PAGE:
“I hope that she’ll be a fool—that’s the best thing a girl can be in this world, a beautiful little fool”, Daisy says in the book The Great Gatsby written by F.Scott Fitzerald (20). In her mind, to be foolish is the best way to survive in the 1920’s in America, an era when women are not treated as fairly as men. Based on Nick’s narration, Daisy is an extraordinarily charming, desirable, but careless and selfish character who is married to a wealthy and, powerful, young man named Tom Buchanan. Daisy breaks the promise with Gatsby, as a smart and subtle woman, who only concerns herself with her own benefits. However, she acts superficially as a poor fool since she always lives in her own illusion, and doesn’t know what is she really wants. When Daisy confronts a situation that she needs to make choices between things, she always runs away from them and prefers to keep everything unchanged and controlled, in order to get rid of the pressure, insecurity and conflicts in her deep inside.
None but a fool would do such a thing since everyone knows that nothing lasts forever. To marry Tom is what Daisy has to do because she is tired of waiting, waiting for Gatsby to come back. She feels satisfied and secured when she decides to marry Tom. However, on the night before her wedding, Daisy pulls out “a string of pearls valued at three hundred and fifty thousand dollars”, and wants Jordan “tell’em all Daisy’s change her mine”, and she “cried and cried” (91, 92). Finally, “the pearls were around her neck and the incident was over” only “half an hour later” (92). After Daisy receives a letter from Gatsby, she does try to change her mind for Gatsby. However, this sudden letter breaks Daisy’s plan. Daisy can’t accept this change because she wants a steady life out of her illusion, which is in her control. As a result, she is married to Tom to finish what she plans to. After the marriage, even though Daisy suffers from the betrayal and abandonment from Tom, she still stays with him.
She puts her real feelings away and walks into her “well-designed” illusory world. For instance, when Tom receives a call from his mistress, he goes inside to pick up the call without a world, Daisy then “suddenly threw her napkin on the table and excused herself and went into house” (17). In other words, Daisy clearly knows the affair of her husband. She just buries her miserable emotion inside and doesn’t complain. Moreover, on the day when Daisy’s daughter is born, Tom is “God knows where” (20). This implies one of the causes why Daisy feels “cynical” about everything and becomes more careless (19). It is torturing that her husband does not stay with her even on the day her daughter was born but what Daisy does is just turning away her head and weeping hopelessly. There is no doubt that Daisy understands her marriage is based on the money. She doesn’t gain happiness even though she gets her so called security and wealth from Tom. Ironically, she pretends that everything is going well and doesn’t face the problems in her life. Isn’t she a fool? Apparently, she just tries to obtain what would make her life easier, without realizing what she really wants. Daisy knows about her life as a certain way: calm and stable.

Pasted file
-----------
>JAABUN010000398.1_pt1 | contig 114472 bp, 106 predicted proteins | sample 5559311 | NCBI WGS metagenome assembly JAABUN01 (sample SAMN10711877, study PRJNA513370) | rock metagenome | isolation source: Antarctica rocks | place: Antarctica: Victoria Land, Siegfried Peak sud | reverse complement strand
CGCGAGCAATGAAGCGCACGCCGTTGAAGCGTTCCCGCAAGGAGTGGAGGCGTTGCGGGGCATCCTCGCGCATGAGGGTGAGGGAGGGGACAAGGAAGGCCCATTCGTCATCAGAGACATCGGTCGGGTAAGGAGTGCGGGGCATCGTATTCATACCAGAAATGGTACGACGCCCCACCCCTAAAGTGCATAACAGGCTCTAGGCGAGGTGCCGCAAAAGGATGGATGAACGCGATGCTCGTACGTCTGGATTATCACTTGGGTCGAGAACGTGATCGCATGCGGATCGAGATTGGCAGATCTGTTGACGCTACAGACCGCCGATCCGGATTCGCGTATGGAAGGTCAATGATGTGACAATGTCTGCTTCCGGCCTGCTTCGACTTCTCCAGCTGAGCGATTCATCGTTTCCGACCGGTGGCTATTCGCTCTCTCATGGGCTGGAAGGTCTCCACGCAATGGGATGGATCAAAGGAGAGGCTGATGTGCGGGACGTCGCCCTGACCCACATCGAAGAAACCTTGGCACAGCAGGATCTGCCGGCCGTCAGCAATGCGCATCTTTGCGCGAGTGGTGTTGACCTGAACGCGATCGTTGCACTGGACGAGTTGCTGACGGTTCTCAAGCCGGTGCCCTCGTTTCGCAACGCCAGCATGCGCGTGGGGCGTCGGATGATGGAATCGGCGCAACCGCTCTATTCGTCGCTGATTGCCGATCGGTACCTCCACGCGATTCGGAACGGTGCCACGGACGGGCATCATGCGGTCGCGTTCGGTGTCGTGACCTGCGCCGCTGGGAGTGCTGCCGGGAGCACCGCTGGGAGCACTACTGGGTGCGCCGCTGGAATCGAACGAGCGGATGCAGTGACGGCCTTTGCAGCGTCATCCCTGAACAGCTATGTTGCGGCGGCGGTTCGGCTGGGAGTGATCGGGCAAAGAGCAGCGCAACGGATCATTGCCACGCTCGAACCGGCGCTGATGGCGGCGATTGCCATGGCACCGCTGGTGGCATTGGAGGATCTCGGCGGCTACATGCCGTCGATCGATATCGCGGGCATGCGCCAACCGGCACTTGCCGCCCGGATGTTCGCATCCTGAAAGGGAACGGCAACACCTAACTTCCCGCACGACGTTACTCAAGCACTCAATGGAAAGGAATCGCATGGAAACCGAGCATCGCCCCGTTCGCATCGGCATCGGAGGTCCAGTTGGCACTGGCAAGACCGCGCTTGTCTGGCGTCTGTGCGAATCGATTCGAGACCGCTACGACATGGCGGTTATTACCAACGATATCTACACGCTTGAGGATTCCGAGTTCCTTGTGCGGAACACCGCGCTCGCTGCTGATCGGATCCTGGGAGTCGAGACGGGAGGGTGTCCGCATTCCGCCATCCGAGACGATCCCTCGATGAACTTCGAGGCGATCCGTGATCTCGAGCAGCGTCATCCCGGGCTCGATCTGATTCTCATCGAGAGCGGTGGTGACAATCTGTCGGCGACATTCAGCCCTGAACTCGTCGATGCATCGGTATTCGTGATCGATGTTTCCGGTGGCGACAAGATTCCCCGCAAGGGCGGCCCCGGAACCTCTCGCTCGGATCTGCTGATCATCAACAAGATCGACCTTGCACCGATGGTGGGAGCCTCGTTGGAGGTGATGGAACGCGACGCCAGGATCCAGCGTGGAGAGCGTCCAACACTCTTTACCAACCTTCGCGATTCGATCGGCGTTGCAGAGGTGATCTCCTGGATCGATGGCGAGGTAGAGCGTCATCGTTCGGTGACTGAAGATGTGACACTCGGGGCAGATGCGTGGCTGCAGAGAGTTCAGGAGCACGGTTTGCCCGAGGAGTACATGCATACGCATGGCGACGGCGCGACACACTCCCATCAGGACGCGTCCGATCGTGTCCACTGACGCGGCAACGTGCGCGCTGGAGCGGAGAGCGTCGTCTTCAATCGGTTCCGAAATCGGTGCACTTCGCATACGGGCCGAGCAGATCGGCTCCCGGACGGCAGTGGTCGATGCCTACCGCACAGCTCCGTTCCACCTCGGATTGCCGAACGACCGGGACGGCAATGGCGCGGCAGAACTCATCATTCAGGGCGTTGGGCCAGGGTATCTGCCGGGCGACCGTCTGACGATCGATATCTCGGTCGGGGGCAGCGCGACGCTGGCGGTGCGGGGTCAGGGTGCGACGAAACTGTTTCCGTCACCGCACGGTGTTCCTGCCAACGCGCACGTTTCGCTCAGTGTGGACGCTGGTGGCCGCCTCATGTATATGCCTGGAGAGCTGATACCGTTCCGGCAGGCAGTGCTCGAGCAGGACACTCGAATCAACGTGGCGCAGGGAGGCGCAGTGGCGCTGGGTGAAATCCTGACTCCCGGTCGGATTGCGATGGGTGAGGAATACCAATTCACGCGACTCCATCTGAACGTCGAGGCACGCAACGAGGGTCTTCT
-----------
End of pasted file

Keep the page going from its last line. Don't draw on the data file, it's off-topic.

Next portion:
Therefore, she would never choose Gatsby before she met Tom nor after her marriage. When Gatsby requires Daisy to tell Tom she never loves Tom, Daisy cried to Gatsby, “You want too much. I love you now—isn’t that enough?” (158). The word “cried” vividly exhibits how scared and nervous Daisy is at that time, which also reveals that she doesn’t even know how to deal with the problems that happens beyond her illusion. Additionally, she “sobs helplessly” and says to Gatsby, “I did love him once—but I loved you too” (159). To keep her marriage with Tom and affair with Gatsby at the same time definitely is a silly, bad idea, which foreshadows that Daisy would have chosen one of them eventually. What’s more, Daisy runs away with Tom after the car accident. After all Gatsby is the one who takes the blame of killing for Daisy, but she neither calls Gatsby nor goes to his funeral. Once again, from the beginning to the end, Daisy never thinks about to elope with Gatsby because she can’t accept the truth: the appearance of Gatsby is about to ruin her life which is supposed to be stable.
Daisy realizes that she is living in her illusion, but she is still unwilling to face the truth. After struggling with the conflicts in her mind, she always chooses to escape from the reality. She gets what she wants from Tom, but at the expense of losing her morality and the ability and right of enjoying the true love and pursuing what she wants. As a woman living in 1920s when women are tend to be ignored, Daisy’s destiny can be said as a misery, or tragedy. When Daisy is being lured to go away from husband and family by Gatsby, her marriage is put into the edge and, she is blamed for the affair. Being a product for which the men are fighting further emphasizes that, Daisy’s sadness and all her careless, foolish actions are resulted from the cruel society. From all of Daisy’s sufferings, it is not hard to understand that why she says she wants her daughter to be a little fool at the beginning of the book. Truly, only being a fool can she avoid herself from all the unnecessary problems.
Fitzgerald, F S. The Great Gatsby. 1st ed. Toronto, Ontario: HarperCollins Publishers Ltd, Print.